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Category: IPsec

L2TP: The revenge of hardware switching

Do you like the solutions to the L2TP default routing problem? If you do, the ASR 1000 definitely doesn’t share your opinion; so far it’s impossible to configure a working combination of L2TP, IPSec (described in the original post) and PBR or VRFs:

PBR on virtual templates: doesn’t work.

Virtual template interface in a VRF: IPSec termination in a VRF doesn’t work.

L2TP interface in a VRF: This one was closest to working. In some software releases IPSec started, but the L2TP code was not (fully?) VRF-aware, so the LNS-to-LAC packets used global routing table. In other software releases IPSec would not start.

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Follow-up: P-to-P router encryption

The “P-to-P router encryption” post has generated numerous comments. One of the readers suggested using dedicated Ethernet encryption devices, which is probably the best option if you’ve realized you need encryption in the network acquisition phase when there’s still some budget left (too bad the vendor recommended in the comments does not want to admit how expensive the boxes are).

However, assuming you have high-speed IPSec encryption modules and you have to implement P-to-P encryption in existing network, the only option left to you is GRE tunnel. Here’s why:

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Encrypting P-to-P-router traffic

Rob sent me a really good question:

I have an enterprise MPLS network. Two P routers are connected via carrier point-to-point Gigabit Ethernet and I would like to encrypt the MPLS traffic traversing the GE link. The PE-routers don't have hardware crypto accelerators, so I would like to keep the MPLS within the buildings running in cleartext and only encrypt the inter-site (P-to-P) MPLS traffic.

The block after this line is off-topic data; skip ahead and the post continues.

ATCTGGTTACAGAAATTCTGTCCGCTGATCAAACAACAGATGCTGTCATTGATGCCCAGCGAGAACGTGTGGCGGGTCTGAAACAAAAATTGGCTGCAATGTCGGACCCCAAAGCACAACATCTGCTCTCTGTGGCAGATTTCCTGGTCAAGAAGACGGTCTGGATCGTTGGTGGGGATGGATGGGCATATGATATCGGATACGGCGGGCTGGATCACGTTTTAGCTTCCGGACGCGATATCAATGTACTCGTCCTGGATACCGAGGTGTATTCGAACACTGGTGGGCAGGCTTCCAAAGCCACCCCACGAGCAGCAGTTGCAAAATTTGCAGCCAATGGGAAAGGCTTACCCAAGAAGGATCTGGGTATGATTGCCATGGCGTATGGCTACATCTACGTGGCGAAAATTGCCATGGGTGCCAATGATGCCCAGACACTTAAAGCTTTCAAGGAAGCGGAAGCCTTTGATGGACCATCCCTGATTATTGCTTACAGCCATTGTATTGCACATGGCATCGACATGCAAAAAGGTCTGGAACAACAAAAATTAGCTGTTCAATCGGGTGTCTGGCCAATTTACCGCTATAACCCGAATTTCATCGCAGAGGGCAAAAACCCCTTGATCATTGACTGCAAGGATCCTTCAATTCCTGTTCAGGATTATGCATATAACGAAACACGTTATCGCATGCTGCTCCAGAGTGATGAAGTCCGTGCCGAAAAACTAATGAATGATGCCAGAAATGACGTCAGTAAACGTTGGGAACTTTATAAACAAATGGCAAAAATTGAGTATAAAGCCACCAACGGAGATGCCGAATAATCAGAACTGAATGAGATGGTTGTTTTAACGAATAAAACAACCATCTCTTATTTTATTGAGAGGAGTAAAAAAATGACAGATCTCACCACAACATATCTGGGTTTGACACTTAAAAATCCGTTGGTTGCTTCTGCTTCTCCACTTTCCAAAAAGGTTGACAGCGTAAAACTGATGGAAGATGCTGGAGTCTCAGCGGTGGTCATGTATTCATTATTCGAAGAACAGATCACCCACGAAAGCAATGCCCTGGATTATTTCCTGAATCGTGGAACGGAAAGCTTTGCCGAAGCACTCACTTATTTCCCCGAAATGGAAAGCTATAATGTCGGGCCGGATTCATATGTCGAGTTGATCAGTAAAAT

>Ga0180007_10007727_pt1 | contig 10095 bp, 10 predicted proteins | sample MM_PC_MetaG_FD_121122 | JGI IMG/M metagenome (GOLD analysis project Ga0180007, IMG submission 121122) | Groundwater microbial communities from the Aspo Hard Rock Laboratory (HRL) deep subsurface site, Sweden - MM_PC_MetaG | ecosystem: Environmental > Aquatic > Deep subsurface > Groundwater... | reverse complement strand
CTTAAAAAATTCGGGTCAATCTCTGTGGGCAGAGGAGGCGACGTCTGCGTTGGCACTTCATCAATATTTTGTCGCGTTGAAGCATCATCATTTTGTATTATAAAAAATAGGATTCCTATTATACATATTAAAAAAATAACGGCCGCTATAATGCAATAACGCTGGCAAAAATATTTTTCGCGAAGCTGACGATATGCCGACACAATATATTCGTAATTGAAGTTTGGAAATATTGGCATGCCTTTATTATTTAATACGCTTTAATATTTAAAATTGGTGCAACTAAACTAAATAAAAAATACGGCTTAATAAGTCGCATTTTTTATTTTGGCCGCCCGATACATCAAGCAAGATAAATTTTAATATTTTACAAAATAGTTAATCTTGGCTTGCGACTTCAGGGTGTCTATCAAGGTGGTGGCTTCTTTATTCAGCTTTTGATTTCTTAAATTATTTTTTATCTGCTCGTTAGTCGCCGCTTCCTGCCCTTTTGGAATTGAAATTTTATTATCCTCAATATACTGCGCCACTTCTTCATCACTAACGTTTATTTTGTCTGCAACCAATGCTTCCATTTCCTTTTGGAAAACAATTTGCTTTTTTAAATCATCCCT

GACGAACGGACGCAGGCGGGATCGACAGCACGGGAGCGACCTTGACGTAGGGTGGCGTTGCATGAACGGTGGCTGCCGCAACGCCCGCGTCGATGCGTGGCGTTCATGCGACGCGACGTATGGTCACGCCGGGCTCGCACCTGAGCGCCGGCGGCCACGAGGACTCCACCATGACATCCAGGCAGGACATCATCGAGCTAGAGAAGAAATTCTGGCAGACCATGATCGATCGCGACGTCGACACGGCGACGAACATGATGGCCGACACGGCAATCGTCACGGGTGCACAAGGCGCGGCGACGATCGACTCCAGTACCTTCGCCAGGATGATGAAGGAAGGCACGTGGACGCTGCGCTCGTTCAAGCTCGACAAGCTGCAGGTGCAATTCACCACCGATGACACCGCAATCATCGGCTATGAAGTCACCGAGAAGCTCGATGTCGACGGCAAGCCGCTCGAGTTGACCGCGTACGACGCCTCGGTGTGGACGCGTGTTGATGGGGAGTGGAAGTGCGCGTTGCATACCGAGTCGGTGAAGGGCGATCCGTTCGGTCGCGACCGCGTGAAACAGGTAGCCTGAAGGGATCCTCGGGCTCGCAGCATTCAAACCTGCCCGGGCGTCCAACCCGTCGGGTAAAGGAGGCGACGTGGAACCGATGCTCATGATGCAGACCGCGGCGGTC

The only solution I could imagine would nicely fit the motto of one of our engineers: »Any time you have a problem, use more GRE tunnels« (if you have a better solution, please post it in the comments).

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GRE Keepalives or EIGRP Hellos?

It looks like everyone who’s not using DMVPN is running IPSec over GRE these days, resulting in interesting questions like »should IP use EIGRP hellos or GRE keepalives to detect path loss?«

Any dedicated link/path loss detection protocol should be preferred over tweaking routing protocol timers (at least in theory), so the politically correct answer is »use GRE keepalives and keep EIGRP hellos at their default values«.

Update 2020-12-29: In the meantime Cisco IOS started supporting BFD over GRE tunnels, making this argument moot. Please use BFD instead of a hodgepodge of point technologies.
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Fat finger follow-up: use the key labels

Karsten Iwen made an interesting comment to my “Don't let a lab rat anywhere near a production box” post: you should avoid the SSH/VPN key generation mistakes by using key labels. He also wrote a post explaining the concept but since it’s in German, let me rephrase it in English.

Cisco IOS release 12.2(8)T added the label parameter to the crypto key generate rsa command. You can use this parameter to assign a label to your VPN key, for example

Rtr(config)#crypto key generate rsa label VPN modulus 2048

To use the labeled key to generate your certificate, use the rsakeypair command in the CA-trustpoint configuration mode:

crypto pki trustpoint example.com
enrollment retry count 100
enrollment mode ra
enrollment url http://ca.example.com/certsrv/mscep/mscep.dll
rsakeypair VPN
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